Ministry in the Killing Fields
William Carey and fellow missionary John Thomas were riding near Malda, India, in 1794 when they saw “a basket hung in a tree, in which an infant had been exposed; the skull remained, the rest having been devoured by ants.” This “holy” act of infanticide had been committed with religious fervor by a Hindu mother.
Infanticide was not uncommon in India in Carey’s day. But the British government in India ignored such sacrifice of infants—it didn’t want to interfere in religious matters of the people. The Indian masses were ready to sacrifice their lives (and their infants’) for the sake of salvation and to escape the karma-samsara cycle. The people were intensely religious and were following (though sometimes misinterpreting) written religious laws.
William Carey strongly protested these crimes against humanity. He was one of many who prodded the apparently passive government to halt or regulate a variety of harmful social practices.
In 1802 Carey’s colleague William Ward studied infanticide on the river island of Saugor. Many women made vows to the Holy Ganges River “that if blessed with two children, one would be presented to the River.” As many as 100 children, he estimated (though probably more), were being sacrificed every year.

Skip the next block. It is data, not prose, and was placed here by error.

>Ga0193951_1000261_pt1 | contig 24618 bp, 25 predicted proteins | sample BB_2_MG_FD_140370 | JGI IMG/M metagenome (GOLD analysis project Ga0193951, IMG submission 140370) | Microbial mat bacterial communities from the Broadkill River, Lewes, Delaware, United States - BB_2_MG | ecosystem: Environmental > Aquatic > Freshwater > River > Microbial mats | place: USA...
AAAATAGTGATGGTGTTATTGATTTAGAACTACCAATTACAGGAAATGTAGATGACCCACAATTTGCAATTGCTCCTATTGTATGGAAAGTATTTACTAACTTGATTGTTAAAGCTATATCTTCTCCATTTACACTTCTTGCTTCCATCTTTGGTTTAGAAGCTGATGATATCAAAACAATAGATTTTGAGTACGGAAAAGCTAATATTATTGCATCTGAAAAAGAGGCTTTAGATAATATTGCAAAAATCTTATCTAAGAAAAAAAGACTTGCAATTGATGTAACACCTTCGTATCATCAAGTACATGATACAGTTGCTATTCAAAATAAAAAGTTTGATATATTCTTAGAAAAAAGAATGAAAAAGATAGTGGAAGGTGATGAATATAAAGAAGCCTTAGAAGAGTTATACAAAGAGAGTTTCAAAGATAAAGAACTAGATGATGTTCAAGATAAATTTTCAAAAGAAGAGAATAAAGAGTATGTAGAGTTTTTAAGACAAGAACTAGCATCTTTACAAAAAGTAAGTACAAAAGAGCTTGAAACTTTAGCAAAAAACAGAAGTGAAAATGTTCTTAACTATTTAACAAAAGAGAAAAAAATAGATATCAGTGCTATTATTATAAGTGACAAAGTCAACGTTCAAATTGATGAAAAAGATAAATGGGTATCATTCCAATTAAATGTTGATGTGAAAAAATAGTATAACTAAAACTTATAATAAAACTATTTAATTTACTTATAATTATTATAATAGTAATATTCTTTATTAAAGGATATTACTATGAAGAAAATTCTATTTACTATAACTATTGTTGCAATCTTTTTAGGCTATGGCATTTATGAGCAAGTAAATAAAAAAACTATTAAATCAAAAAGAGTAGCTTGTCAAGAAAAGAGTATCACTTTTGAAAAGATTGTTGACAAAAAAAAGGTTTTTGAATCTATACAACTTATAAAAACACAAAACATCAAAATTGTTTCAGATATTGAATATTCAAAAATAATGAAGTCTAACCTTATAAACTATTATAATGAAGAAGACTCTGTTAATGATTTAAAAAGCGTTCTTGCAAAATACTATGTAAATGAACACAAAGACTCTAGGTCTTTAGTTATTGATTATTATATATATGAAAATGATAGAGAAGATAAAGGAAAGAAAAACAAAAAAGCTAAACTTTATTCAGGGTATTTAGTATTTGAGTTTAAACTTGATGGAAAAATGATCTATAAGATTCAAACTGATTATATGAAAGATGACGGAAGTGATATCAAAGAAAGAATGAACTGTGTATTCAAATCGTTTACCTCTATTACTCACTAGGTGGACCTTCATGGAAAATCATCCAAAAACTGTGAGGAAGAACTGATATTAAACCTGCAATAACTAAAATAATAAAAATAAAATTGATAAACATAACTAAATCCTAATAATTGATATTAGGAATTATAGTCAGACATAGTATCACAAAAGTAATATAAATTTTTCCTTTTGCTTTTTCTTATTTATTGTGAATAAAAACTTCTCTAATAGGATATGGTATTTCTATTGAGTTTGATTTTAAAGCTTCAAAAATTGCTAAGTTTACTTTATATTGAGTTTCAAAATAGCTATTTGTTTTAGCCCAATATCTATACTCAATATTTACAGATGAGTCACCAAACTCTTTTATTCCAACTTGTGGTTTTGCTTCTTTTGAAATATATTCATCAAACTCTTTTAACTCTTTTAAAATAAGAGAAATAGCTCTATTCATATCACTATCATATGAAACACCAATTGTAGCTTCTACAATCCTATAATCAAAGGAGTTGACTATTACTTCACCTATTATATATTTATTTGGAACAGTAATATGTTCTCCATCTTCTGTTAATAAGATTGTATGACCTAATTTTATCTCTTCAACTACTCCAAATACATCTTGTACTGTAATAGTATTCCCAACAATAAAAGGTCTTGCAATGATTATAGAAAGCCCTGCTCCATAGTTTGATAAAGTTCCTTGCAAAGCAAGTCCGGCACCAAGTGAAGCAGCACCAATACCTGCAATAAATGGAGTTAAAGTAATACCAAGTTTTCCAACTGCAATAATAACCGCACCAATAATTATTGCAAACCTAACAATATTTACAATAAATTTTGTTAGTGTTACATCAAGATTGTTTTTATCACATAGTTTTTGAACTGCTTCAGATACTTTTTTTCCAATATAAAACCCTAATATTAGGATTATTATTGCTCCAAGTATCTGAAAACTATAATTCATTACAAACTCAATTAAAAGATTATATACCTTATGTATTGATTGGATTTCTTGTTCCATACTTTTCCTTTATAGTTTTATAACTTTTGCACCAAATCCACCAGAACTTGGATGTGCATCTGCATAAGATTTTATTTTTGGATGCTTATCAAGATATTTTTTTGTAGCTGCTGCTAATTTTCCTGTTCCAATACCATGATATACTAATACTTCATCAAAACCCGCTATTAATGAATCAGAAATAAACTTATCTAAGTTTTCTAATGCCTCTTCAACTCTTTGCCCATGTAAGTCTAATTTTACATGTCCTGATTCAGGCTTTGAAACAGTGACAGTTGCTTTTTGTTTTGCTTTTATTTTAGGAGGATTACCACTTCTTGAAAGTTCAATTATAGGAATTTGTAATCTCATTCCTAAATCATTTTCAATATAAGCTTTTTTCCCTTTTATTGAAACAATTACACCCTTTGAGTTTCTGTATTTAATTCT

William Carey, Jr., reported one such sacrifice to his father: A boatman pulled a drowning child into his boat. He presented the infant to its mother. She took the child, broke its neck, and cast it into the river again!
After joining Fort William College as a professor, Carey protested infanticide to Governor-General Wellesley. Wellesley called for a study of the frequency, nature, and causes of infanticide in Bengal. So Carey prepared an exhaustive report; other people were at work ...